Yesterday was a work day so today was a play day.
We love our treasure trails and had one for Salisbury that we had not finished. We'd tried it last year but abandoned it as it was cold and wet and pretty miserable, so we headed off there today.
I love the drive to salisbury as it takes us over Cranbourne Chase which I just love. It was a lovely day too, though actually a little muggier than was totally comfortable.
We did really well with the treasure trail although we didn't quite finish it as dear old hoppity was tired and whilst the ankle lasted, it was sore.
We sat and had lunch at a fabulous little bakery - which we are really pleased is in Salisbury and not at home else we would be the size of houses. Their pastries are all baked on site and are gorgeous and one of the things that is a wicked treat from there is their warm freshly made cheese straws which are to die for - it is called Reeve the Bakers ... if you go to Salisbury don't miss it.
Just outside the bakers, by the seating area where we were enjoying the sun, was a busker with a difference. It was a man with a puppet and he was playing taped violin music but beautiful music and somehow it was like sitting in a pavement cafe in France. It was really nice and he played the whole time we were eating. We helped fill his collection pot and took a couple of pictures.
I have another page made with Dawn's Create Art collection and this time a page of little Emily.
and I also have a lovely story to share.
My brother-in-law Jim write and one of the things he does is write articles for the local paper in Concord. This is his latest piece and I asked him if I could share it here.
I hope you enjoy it as much as we did.
A VISITOR FROM THE SOUTH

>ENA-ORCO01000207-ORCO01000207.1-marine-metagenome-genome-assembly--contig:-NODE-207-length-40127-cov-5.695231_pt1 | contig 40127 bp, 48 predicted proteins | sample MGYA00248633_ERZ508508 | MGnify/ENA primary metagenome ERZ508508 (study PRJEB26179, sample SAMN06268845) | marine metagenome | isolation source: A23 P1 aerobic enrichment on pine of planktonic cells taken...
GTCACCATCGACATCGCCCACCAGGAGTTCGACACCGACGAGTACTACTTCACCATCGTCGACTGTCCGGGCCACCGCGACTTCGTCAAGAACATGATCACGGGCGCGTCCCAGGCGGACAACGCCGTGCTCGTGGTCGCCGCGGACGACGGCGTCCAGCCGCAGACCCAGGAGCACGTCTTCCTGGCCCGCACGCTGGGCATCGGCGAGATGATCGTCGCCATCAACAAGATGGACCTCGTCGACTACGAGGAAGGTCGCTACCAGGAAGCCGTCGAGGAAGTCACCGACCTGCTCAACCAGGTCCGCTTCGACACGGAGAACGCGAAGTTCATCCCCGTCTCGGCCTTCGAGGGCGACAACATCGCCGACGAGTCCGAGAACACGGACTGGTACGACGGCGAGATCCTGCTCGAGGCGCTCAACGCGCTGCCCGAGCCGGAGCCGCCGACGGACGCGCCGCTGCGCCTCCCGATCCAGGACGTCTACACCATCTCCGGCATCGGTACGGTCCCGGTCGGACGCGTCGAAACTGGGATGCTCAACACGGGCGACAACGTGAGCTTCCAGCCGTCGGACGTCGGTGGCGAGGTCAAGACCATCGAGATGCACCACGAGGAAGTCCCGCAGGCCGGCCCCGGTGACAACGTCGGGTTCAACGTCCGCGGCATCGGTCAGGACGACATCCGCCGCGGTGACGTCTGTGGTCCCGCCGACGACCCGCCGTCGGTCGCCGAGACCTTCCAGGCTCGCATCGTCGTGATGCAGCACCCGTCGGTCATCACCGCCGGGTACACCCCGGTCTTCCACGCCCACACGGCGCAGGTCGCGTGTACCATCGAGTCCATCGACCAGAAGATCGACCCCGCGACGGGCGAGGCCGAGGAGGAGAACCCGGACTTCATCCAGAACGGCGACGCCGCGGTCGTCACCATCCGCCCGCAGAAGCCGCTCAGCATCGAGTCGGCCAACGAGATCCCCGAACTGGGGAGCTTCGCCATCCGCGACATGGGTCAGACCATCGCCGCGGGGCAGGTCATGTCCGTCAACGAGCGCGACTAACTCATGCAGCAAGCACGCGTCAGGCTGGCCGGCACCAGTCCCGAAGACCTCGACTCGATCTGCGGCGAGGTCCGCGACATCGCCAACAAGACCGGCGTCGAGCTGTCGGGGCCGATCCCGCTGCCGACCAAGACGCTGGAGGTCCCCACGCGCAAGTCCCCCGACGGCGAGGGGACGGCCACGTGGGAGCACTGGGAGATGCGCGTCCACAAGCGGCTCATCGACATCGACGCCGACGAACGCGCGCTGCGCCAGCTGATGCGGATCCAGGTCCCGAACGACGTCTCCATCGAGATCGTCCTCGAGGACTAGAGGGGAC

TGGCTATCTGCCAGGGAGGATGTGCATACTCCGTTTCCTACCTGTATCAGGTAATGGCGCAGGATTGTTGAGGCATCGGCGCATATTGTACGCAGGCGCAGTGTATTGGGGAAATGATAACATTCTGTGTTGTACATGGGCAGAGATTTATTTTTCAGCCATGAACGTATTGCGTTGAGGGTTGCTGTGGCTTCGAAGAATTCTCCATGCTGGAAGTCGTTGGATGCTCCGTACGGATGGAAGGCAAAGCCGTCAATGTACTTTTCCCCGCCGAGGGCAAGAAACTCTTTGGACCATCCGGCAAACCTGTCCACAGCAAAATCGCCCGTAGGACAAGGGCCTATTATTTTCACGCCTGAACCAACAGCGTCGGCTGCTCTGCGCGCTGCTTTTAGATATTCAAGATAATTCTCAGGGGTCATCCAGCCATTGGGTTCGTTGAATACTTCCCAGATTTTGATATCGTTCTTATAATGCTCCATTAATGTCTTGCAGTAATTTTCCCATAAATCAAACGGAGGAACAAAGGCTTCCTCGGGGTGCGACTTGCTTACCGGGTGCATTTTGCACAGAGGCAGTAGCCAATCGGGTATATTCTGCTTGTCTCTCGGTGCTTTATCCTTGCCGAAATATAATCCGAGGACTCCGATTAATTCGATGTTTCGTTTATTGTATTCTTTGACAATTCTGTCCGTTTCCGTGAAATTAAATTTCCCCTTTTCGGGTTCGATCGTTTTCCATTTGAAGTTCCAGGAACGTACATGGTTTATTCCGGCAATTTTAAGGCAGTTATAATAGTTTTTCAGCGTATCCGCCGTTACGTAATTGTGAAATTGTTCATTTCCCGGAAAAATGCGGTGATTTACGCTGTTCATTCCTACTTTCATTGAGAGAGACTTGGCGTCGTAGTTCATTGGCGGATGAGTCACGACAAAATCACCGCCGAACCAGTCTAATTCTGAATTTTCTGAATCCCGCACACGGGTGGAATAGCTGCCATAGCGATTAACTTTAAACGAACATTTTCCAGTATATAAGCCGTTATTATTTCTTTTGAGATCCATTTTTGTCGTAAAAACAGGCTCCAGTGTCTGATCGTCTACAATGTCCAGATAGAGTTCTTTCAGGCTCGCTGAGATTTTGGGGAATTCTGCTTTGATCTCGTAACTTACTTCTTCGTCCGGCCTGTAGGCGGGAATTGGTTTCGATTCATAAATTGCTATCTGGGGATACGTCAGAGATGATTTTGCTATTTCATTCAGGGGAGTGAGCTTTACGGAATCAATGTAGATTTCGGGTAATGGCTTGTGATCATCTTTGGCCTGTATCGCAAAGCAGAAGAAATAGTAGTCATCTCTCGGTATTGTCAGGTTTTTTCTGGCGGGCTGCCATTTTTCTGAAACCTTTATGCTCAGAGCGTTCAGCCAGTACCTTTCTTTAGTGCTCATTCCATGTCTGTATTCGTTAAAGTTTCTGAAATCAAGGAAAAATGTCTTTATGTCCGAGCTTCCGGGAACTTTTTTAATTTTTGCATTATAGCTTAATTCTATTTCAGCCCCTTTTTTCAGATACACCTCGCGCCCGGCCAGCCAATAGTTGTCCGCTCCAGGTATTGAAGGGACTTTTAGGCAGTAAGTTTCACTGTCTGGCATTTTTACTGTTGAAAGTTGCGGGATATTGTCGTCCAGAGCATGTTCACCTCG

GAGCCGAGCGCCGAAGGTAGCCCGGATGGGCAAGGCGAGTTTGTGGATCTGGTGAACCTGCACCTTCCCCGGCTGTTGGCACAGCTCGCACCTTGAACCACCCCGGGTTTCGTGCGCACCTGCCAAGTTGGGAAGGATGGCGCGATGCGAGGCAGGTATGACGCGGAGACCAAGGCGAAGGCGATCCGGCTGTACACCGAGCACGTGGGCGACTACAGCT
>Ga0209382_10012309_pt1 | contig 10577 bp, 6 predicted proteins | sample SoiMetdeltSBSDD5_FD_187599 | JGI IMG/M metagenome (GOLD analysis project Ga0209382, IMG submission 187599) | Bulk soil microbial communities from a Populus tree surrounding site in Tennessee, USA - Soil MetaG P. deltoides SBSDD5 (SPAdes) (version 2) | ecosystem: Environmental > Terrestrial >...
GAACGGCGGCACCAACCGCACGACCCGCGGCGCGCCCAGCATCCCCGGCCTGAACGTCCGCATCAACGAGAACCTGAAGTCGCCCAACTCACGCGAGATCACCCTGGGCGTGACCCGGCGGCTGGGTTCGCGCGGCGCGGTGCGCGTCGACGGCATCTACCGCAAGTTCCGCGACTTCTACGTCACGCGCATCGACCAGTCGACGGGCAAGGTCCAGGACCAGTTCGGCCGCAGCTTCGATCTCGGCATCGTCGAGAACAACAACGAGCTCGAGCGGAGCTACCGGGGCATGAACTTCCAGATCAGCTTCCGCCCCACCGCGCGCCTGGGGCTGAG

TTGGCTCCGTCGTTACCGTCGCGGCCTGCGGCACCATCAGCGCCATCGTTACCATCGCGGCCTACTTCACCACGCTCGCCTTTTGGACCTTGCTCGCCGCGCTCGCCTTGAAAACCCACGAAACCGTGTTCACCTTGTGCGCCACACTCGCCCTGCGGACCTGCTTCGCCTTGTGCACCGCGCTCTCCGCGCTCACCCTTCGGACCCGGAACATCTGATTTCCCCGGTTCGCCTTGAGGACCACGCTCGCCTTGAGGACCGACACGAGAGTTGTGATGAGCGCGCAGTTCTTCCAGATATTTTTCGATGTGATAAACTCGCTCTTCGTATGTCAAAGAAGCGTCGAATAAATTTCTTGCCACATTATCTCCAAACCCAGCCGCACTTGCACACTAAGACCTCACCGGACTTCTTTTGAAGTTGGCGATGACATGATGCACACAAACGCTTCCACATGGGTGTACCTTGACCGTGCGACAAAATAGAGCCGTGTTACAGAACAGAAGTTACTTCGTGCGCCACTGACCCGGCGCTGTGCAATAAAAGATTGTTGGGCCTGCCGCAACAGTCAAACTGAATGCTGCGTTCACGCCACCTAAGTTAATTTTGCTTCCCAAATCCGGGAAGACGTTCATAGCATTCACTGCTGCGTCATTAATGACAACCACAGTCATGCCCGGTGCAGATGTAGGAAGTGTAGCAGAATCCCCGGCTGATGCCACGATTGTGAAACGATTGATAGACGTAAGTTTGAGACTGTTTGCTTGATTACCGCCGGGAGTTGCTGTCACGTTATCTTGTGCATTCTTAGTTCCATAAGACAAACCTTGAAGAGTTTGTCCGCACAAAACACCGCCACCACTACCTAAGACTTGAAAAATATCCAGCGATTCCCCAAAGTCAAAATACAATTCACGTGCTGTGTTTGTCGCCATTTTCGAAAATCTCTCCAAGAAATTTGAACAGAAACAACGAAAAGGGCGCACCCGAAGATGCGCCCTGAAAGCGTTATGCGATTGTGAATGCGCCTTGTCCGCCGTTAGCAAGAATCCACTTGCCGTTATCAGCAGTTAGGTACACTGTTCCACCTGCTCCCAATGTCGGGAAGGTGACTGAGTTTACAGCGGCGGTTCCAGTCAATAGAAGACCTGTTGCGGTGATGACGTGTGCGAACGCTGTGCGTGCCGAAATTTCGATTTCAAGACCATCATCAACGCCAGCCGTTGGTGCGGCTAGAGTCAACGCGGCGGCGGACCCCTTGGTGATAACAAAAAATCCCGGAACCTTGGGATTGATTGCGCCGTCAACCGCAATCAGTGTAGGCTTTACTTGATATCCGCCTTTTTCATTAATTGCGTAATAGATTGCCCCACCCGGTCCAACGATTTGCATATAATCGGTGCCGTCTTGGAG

Percy flew in from Panama in early May. The truth is, we are not sure whether he came from Panama or elsewhere in Central America, since we do not speak the same language. Nevertheless we have enjoyed his company all summer long. Indeed, this is the second summer we have received his visit. Last year also he was here from May to September.
He came alone at first, crossing the Gulf of Mexico and flying up the coast making stops along the way to refuel and rest. Once he reached our area we invited him to stay, and he has wholeheartedly accepted our hospitality. We spend an early morning breakfast time with him (he is always up and ready for the day at dawn), and although we see him intermittently during the day, we are not sure how he spends those hours, but by suppertime he is back, preferring always to take his nourishment in the waning light of dusk. Once he is finished, he simply disappears for the night, often so quickly and without ceremony that it is almost as if he has simply dematerialized in a green flash.
After he had been here for a few weeks, he invited his spouse to join him, which we were happy to accommodate. They both eat very little, although they do have a very sweet tooth, and are ideal guests to have around for the summer, so even when the children came along, too, we were delighted to have more activity around the house. They often dart around outside, chasing each other back and forth while Percy presides over them with forbearance from his favorite seat, but if they become a little too rambunctious, he will be the first to take them to task.